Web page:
Thursday, December 8, 2022
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Action Items Committed for 2023
- Issue a proclamation to raise awareness about the decline of the monarch butterfly and the species’ need for habitat. This proclamation must incorporate a focus on monarch conservation.
- Create a community art project to enhance and promote monarch and pollinator conservation as well as cultural awareness and recognition.
- Create a community-driven educational conservation strategy that focuses on and benefits local, underserved residents.
- Engage with developers, planners, landscape architects, and other community leaders and organizers engaged in planning processes to identify opportunities to create monarch habitat.
- Engage with gardening leaders and partners (e.g., Master Naturalists, Master Gardeners, Nature Centers, Native Plant Society Chapters , other long-standing and influential community leaders) to support monarch butterfly conservation.
- Engage with city parks and recreation, public works, sustainability, and other relevant staff to identify opportunities to revise and maintain mowing programs and milkweed / native nectar plant planting programs.
- Engage with community garden groups and urge them to plant native milkweeds and nectar-producing plants.
- Launch or maintain a public communication effort to encourage residents to plant monarch gardens at their homes or in their neighborhoods. (If you have community members who speak a language other than English, we encourage you to also communicate in that language; Champion Pledges must communicate in that language.)
- Display educational signage at monarch gardens and pollinator habitat.
- Host or support a monarch butterfly festival that is accessible to all residents in the community and promotes monarch and pollinator conservation, as well as cultural awareness and recognition.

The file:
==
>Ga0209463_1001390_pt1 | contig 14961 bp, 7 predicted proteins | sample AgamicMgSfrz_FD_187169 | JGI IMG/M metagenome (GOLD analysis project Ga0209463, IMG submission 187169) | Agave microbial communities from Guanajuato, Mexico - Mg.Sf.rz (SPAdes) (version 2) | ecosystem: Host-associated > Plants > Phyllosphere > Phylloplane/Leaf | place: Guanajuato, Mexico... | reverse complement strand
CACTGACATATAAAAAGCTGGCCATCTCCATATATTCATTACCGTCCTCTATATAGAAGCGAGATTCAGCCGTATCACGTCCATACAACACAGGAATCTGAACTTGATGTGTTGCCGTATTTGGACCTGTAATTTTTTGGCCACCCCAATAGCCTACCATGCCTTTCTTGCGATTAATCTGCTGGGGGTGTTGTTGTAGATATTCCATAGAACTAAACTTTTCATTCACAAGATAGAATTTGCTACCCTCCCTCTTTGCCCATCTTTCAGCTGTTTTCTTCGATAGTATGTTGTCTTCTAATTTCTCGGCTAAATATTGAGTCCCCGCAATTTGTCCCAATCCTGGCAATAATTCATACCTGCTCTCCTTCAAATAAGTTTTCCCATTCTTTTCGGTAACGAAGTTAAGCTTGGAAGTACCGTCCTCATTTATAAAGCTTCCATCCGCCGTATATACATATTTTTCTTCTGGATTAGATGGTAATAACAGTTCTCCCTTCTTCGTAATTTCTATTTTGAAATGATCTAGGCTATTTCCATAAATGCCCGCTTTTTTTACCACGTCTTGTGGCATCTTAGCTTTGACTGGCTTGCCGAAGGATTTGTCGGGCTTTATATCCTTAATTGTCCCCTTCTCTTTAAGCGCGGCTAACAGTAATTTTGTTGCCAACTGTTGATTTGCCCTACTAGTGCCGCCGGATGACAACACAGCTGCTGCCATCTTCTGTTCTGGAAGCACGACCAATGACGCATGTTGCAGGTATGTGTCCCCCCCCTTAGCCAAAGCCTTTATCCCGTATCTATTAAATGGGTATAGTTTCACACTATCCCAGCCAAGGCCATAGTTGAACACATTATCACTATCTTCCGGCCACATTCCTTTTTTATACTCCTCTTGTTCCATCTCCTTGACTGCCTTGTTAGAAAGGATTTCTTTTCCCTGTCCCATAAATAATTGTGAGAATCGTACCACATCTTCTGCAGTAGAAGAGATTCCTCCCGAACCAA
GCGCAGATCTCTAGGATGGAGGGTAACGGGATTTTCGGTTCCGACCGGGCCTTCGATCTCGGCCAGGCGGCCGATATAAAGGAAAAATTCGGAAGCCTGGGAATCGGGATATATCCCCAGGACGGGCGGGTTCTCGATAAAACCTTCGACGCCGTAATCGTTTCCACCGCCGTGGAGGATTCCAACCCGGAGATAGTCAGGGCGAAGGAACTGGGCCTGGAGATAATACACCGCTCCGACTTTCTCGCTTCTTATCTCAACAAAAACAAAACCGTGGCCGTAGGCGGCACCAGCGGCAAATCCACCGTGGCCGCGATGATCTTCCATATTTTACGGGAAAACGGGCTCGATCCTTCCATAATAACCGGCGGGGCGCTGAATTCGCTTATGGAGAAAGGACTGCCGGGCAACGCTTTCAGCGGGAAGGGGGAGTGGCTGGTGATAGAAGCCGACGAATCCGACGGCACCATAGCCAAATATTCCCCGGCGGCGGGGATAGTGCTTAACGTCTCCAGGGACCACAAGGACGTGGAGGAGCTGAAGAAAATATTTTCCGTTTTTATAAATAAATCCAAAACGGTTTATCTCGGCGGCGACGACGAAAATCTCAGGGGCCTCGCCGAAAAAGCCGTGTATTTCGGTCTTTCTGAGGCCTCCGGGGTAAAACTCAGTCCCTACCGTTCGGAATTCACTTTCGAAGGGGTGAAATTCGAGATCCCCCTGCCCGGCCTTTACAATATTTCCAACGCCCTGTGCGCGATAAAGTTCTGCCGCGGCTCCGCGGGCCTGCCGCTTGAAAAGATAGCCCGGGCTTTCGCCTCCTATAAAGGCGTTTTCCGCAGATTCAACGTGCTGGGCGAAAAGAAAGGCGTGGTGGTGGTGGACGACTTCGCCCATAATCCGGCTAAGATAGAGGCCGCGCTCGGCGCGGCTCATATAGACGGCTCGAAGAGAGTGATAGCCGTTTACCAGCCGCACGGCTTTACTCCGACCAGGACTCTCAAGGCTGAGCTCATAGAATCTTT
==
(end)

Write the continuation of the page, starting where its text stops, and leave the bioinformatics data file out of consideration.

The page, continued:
- Launch, expand, or continue an invasive species removal program that will support the re-establishment of native habitat for monarch butterflies and other pollinators.
- Add or maintain native milkweed and nectar producing plants in community gardens.
- Initiate or support community science (or citizen science) efforts that help monitor monarch migration and health.
- Host or support a monarch neighborhood challenge to engage neighborhoods and homeowners' associations within the community to increase awareness, support community unity around a common mission, and/or create habitat for the monarch butterfly.
- Earn or maintain recognition for being a wildlife-friendly city by participating in other wildlife and habitat conservation efforts (i.e., National Wildlife Federation’s Community Wildlife Habitat program).
- Launch or maintain an outdoor education program(s) (e.g., at schools, after-school programs, community centers and groups) that builds awareness and creates habitat by engaging students, educators, and the community in planting native milkweed and pollinator-friendly native nectar plants (i.e., National Wildlife Federation’s Eco-Schools USA Schoolyard Habitats program and Monarch Mission curriculum).
- Plant milkweed and pollinator-friendly native nectar plants in medians and public rights-of-way.
- Convert vacant lots to monarch habitat.
- Plant or maintain a monarch and pollinator-friendly demonstration garden at City Hall or another prominent or culturally significant community location.
- Facilitate or support a milkweed seed collection and propagation effort.
- Host or support a native seed or plant sale, giveaway or swap.
- Reduce or eliminate the use of herbicides, pesticides, or other chemicals that are harmful to monarchs and pollinators and urban wildlife.
- Integrate monarch butterfly conservation into the city’s Park Master Plan, Sustainability Plan, Climate Resiliency Plan or other city plans.
- Launch, expand, or continue an effort to change municipal planting ordinances and practices to include more native milkweed and native nectar producing plants at city properties.
- Increase the percentage of native plants, shrubs and trees that must be used in city landscaping ordinances and encourage use of milkweed, where appropriate.
- Change weed or mowing ordinances to allow for native prairie and plant habitats.
- Remove milkweed from the list of noxious plants in city weed / landscaping ordinances (if applicable).
- Launch, expand, or continue one or more ordinances to reduce light pollution to benefit urban wildlife.